HOW TO MAKE METAL GUN TARGETS?
If you’re buying targets, paper are usually more cost-effective. If you’re making your own, metal is the way to go. The only problem is it can be a little tricky.
Without welding experience, you’re going to be out of luck in most of these situations.
Most metal gun targets are specifically made out of AR500 steel, which is thick and dense enough to shatter bullets on impact without majorly denting the actual target itself.
You need dense, tough metal to get the job done. Shooting targets are made from steel, and it’s not just something you can make at home.
If you tried to replicate AR500 steel at home, you would need about 2,800° F of heat. That’s a tall order, and a dangerous task to embark on.
At that point, you’re just better off buying targets online. It saves more hassle than the targets are work.
Unless you’re going to start your own reactive target company and sell steel targets, don’t bother embarking on that journey at home.
On that note, I had a friend who worked in a steel mill right out of high school. He would take scraps and make miniature targets for us to shoot at from time to time.
They didn’t hold up for long, but we got minimal use out of them. They were no AR500 targets, I’ll tell you that.
WHAT ARE THE PAPER TARGETS CALLED AT THE GUN RANGE?
They’re just called paper targets. There’s no technical name for them that you need to know.
Just specify paper versus metal if requesting them, otherwise you might receive the wrong ones.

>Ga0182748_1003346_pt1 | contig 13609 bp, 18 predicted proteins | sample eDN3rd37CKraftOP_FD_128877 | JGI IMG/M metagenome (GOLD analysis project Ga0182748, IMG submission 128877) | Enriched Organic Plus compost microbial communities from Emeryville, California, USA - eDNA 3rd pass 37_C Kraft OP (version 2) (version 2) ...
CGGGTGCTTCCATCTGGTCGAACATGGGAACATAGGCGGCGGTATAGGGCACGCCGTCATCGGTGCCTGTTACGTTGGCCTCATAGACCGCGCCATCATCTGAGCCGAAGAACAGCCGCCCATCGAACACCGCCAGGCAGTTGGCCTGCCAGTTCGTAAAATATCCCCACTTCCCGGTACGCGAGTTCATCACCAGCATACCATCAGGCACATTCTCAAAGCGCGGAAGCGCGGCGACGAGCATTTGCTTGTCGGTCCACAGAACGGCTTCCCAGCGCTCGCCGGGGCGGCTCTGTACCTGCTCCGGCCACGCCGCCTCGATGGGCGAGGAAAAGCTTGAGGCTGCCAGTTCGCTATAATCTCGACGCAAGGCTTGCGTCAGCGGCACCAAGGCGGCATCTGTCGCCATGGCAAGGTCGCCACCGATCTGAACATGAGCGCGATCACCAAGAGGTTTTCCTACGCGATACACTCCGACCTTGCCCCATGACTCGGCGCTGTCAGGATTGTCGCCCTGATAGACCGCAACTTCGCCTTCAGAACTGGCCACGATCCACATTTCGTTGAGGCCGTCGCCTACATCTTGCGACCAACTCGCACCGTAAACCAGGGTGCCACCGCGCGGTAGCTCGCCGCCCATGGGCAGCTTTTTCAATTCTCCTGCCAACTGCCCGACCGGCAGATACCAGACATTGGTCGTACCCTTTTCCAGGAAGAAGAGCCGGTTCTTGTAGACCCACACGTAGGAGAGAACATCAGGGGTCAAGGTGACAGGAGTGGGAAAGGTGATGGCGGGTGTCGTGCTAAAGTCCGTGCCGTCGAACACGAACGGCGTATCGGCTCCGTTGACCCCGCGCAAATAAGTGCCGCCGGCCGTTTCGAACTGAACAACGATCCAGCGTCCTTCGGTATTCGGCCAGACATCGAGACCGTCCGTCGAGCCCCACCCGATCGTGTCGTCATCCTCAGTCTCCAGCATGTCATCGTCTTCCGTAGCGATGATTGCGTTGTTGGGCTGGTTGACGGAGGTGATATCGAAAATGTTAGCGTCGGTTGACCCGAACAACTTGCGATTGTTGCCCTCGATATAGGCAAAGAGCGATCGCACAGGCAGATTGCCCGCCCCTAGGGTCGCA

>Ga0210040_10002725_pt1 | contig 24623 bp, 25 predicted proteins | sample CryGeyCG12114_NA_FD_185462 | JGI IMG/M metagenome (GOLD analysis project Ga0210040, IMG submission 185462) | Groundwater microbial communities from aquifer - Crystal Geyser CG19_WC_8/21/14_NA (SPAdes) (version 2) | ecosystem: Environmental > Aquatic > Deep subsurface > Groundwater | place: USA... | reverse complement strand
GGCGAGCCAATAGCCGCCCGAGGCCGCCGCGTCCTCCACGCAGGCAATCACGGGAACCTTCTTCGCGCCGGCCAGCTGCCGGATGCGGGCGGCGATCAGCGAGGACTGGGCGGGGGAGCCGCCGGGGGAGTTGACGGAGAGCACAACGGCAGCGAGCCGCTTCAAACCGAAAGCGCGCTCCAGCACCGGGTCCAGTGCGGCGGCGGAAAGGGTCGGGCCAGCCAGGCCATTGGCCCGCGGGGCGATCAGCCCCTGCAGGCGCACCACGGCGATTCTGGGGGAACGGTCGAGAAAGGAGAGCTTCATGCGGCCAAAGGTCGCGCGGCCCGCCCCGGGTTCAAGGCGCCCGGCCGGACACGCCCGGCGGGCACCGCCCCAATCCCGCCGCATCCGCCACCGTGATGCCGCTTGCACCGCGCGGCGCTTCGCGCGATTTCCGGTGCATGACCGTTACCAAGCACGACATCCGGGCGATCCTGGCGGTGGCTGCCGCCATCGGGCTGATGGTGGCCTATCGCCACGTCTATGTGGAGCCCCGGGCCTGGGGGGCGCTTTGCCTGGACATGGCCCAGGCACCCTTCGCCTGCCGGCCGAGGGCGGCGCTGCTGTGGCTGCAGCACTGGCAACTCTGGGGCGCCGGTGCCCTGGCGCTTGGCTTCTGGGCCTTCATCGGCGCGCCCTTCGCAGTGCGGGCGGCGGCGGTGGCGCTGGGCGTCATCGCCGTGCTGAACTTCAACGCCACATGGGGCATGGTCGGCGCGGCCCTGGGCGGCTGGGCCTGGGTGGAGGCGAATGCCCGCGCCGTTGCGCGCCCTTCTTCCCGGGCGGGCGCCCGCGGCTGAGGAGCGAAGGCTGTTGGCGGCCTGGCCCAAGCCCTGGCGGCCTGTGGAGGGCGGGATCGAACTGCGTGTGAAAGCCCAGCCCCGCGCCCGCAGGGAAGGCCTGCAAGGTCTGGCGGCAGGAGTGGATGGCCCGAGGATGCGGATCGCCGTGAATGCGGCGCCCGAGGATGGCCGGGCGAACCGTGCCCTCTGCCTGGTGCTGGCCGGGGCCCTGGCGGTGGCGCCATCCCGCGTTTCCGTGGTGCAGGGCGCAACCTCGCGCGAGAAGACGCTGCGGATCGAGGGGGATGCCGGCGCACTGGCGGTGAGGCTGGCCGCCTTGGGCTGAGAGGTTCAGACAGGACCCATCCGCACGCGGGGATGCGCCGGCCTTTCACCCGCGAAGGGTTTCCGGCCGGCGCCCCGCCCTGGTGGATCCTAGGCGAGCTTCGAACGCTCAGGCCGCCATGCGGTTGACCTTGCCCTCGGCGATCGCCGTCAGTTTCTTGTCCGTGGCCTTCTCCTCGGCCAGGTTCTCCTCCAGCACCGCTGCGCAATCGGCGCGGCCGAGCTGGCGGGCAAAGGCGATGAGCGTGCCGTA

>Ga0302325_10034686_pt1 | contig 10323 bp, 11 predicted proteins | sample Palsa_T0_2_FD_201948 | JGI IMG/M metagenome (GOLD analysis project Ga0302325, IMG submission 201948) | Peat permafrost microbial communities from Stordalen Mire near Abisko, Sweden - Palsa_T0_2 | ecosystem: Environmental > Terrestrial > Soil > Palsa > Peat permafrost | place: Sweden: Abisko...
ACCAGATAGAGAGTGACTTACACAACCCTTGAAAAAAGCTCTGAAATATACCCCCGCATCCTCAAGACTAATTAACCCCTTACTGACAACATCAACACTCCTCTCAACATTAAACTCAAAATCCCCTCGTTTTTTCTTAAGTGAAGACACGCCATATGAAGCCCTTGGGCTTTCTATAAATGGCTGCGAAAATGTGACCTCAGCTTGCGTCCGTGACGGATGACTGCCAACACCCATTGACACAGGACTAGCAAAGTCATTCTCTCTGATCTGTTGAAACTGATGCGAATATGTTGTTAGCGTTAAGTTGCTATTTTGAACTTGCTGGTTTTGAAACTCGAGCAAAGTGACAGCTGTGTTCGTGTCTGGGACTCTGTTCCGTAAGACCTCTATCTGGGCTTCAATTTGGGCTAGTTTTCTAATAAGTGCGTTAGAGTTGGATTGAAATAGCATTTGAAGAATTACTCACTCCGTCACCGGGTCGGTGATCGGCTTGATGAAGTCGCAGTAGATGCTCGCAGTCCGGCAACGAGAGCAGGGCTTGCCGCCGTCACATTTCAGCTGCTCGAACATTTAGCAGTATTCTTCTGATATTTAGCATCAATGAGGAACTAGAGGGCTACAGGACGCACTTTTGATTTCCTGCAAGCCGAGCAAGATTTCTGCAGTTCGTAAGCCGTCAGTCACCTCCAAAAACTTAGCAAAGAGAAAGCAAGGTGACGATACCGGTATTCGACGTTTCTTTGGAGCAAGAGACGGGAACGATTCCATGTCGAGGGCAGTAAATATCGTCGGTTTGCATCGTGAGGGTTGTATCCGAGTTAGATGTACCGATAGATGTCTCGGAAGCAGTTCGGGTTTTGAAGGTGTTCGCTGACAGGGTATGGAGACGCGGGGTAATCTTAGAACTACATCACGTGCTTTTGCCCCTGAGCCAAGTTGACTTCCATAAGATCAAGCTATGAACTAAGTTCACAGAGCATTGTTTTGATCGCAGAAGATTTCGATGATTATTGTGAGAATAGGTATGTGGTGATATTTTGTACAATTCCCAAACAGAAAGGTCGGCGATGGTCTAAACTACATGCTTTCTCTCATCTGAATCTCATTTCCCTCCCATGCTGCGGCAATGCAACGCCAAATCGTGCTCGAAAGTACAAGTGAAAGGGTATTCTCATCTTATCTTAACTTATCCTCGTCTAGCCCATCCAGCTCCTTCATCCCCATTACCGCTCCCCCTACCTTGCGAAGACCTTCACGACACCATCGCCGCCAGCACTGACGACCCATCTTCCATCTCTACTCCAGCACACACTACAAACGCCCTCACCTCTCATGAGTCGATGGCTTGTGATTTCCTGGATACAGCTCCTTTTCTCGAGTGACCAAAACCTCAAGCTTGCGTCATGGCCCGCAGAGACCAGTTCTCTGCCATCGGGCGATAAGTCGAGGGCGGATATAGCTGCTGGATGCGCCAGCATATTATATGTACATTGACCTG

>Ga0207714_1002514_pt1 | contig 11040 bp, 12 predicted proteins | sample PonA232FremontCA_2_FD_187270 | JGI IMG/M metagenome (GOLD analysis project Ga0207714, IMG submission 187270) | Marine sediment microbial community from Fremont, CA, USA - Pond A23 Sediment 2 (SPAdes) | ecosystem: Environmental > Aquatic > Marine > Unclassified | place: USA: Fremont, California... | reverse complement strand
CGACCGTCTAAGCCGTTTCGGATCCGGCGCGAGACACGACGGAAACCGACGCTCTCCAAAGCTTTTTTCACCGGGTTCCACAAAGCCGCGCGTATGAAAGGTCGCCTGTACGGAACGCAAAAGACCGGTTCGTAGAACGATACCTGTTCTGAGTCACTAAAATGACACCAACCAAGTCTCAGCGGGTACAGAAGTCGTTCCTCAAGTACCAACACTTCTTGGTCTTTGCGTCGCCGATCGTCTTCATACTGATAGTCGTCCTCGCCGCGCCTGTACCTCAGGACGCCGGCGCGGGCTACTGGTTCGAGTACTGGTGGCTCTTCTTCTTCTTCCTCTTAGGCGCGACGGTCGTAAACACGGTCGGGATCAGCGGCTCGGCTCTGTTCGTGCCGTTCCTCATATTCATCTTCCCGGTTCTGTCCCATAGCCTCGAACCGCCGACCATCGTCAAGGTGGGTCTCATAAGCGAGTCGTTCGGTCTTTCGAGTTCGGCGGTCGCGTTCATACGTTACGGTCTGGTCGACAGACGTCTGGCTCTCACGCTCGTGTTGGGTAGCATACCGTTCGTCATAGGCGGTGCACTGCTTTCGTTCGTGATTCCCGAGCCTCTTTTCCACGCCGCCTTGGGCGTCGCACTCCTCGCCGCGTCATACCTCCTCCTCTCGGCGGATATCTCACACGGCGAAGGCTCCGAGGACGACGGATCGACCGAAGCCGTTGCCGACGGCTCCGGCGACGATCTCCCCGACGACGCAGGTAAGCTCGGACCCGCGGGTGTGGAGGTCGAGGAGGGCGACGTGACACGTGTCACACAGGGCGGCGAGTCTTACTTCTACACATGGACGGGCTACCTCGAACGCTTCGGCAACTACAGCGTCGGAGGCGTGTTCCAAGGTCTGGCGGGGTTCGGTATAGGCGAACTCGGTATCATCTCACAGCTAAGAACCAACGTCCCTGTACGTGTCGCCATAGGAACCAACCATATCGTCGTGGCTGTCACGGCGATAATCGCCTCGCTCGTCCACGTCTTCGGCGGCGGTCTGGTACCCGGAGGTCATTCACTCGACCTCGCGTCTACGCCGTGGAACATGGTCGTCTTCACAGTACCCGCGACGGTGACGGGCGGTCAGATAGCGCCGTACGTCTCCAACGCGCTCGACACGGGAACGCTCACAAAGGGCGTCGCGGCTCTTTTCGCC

Metal targets give a satisfying ding noise when your bullet hits it, but the goal is to see how accurate you are. In this regard, paper targets are far more efficient and cost-effective.
Types Of Gun Targets
Circular gun targets are a hunter’s staple.
Featuring a bullseye target in the center of a square or rectangular poster, these targets are perfect for general accuracy tests and are great at both close and far distances.
Circle or bullseye targets can also come in scattershot targets, which contain many bullseyes spread on one target.
These are useful for tracking birdshot spread or for adding variety to your target practice. These targets are inexpensive and you can buy them at most outdoors shops.
Silhouette gun targets are used for self-defense training, whether in a civilian self-defense setting or for military training.
These targets feature a human silhouette, either holding a weapon or unarmed and have many red “bullseyes” to indicate a lethal shot.
There are also silhouette targets for hunters. These include an outline of a deer or other animal and highlights the target shot areas on each kind of animal.
Both kinds of gun targets are useful for accuracy and are a good way to practice hitting smaller target areas from a distance.
On top of the different target designs, there are also different target materials.
Hanging targets are printed on a large piece of thick paper and are only usable for one or two practice sessions.
Sticker targets allow you to replace targets that are used more frequently. They are useful for targeting obscure areas for accuracy training.
Standing targets, such as the metal spinning target range, are multi-use.
These are good for shooting ranges and dedicated target areas, as they don’t need to replacement as often.
The main perk of standing targets is that you can use them multiple times.
With a wide range of different targets available, do your research to find out what gun target will take your firearm skills to the next level.
Gun Target Practice Video
Here is a good video showing some safety rules for shooting gun targets: